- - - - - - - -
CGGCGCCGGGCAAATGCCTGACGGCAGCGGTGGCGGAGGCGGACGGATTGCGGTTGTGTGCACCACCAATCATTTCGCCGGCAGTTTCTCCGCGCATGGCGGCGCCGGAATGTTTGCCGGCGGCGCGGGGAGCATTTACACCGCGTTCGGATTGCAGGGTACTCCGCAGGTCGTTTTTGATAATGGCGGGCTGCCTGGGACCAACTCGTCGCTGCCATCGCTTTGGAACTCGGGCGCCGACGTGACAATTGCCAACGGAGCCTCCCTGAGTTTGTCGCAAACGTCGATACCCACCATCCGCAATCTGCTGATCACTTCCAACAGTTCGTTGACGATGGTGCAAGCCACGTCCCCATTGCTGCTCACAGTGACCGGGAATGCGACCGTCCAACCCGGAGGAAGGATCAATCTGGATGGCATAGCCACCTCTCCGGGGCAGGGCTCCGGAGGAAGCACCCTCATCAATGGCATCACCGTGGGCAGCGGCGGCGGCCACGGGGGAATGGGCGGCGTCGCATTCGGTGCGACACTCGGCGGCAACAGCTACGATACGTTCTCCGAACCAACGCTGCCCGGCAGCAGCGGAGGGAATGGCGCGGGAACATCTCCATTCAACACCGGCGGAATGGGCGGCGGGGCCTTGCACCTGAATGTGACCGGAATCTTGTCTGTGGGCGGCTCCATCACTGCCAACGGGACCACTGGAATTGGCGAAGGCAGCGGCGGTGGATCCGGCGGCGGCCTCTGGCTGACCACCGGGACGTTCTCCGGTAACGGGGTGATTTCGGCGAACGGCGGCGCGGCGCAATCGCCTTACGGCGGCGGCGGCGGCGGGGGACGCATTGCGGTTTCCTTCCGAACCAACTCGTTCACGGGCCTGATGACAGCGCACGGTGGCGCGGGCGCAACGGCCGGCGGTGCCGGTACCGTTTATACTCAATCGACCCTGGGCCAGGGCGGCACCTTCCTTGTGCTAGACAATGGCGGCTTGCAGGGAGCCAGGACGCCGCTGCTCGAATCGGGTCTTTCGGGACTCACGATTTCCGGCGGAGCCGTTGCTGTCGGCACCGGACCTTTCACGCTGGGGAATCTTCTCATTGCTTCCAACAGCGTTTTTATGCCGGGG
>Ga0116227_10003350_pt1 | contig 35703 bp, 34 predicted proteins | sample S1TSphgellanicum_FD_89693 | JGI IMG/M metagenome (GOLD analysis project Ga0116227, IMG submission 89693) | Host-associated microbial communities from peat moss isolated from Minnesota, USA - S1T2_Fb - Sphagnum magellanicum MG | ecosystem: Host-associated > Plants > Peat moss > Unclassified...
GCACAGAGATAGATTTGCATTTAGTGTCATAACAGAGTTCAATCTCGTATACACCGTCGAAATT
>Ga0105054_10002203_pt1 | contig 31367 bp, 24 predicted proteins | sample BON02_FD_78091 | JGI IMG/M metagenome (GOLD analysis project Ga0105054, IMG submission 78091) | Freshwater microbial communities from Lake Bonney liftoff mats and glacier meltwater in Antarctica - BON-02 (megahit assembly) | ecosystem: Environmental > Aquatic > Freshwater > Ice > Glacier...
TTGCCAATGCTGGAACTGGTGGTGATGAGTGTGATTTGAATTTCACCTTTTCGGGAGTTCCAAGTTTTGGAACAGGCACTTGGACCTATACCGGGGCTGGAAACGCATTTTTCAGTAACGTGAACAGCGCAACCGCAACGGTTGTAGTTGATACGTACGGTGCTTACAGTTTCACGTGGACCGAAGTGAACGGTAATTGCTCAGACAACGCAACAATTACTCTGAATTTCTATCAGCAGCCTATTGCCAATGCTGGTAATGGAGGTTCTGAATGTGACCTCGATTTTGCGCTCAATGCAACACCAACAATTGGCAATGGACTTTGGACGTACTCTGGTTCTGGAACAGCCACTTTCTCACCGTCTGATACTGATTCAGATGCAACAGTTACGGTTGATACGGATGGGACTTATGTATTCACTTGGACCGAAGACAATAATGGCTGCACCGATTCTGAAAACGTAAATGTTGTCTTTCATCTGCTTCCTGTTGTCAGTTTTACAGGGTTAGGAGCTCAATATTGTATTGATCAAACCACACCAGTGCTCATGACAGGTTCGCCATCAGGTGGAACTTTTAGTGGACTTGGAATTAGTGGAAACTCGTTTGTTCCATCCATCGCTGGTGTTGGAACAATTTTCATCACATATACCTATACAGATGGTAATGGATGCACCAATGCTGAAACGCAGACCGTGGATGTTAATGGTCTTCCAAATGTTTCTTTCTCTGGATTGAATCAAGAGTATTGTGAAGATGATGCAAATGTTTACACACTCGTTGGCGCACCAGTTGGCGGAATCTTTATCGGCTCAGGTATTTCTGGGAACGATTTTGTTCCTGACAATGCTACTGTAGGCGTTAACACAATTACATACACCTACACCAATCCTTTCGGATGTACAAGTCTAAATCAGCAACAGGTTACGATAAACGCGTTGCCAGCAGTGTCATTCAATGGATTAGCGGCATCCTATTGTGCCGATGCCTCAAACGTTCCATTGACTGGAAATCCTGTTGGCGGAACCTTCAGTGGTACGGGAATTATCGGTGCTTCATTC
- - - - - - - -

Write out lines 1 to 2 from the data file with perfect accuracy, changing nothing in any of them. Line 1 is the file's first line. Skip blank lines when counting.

CGGCGCCGGGCAAATGCCTGACGGCAGCGGTGGCGGAGGCGGACGGATTGCGGTTGTGTGCACCACCAATCATTTCGCCGGCAGTTTCTCCGCGCATGGCGGCGCCGGAATGTTTGCCGGCGGCGCGGGGAGCATTTACACCGCGTTCGGATTGCAGGGTACTCCGCAGGTCGTTTTTGATAATGGCGGGCTGCCTGGGACCAACTCGTCGCTGCCATCGCTTTGGAACTCGGGCGCCGACGTGACAATTGCCAACGGAGCCTCCCTGAGTTTGTCGCAAACGTCGATACCCACCATCCGCAATCTGCTGATCACTTCCAACAGTTCGTTGACGATGGTGCAAGCCACGTCCCCATTGCTGCTCACAGTGACCGGGAATGCGACCGTCCAACCCGGAGGAAGGATCAATCTGGATGGCATAGCCACCTCTCCGGGGCAGGGCTCCGGAGGAAGCACCCTCATCAATGGCATCACCGTGGGCAGCGGCGGCGGCCACGGGGGAATGGGCGGCGTCGCATTCGGTGCGACACTCGGCGGCAACAGCTACGATACGTTCTCCGAACCAACGCTGCCCGGCAGCAGCGGAGGGAATGGCGCGGGAACATCTCCATTCAACACCGGCGGAATGGGCGGCGGGGCCTTGCACCTGAATGTGACCGGAATCTTGTCTGTGGGCGGCTCCATCACTGCCAACGGGACCACTGGAATTGGCGAAGGCAGCGGCGGTGGATCCGGCGGCGGCCTCTGGCTGACCACCGGGACGTTCTCCGGTAACGGGGTGATTTCGGCGAACGGCGGCGCGGCGCAATCGCCTTACGGCGGCGGCGGCGGCGGGGGACGCATTGCGGTTTCCTTCCGAACCAACTCGTTCACGGGCCTGATGACAGCGCACGGTGGCGCGGGCGCAACGGCCGGCGGTGCCGGTACCGTTTATACTCAATCGACCCTGGGCCAGGGCGGCACCTTCCTTGTGCTAGACAATGGCGGCTTGCAGGGAGCCAGGACGCCGCTGCTCGAATCGGGTCTTTCGGGACTCACGATTTCCGGCGGAGCCGTTGCTGTCGGCACCGGACCTTTCACGCTGGGGAATCTTCTCATTGCTTCCAACAGCGTTTTTATGCCGGGG
>Ga0116227_10003350_pt1 | contig 35703 bp, 34 predicted proteins | sample S1TSphgellanicum_FD_89693 | JGI IMG/M metagenome (GOLD analysis project Ga0116227, IMG submission 89693) | Host-associated microbial communities from peat moss isolated from Minnesota, USA - S1T2_Fb - Sphagnum magellanicum MG | ecosystem: Host-associated > Plants > Peat moss > Unclassified...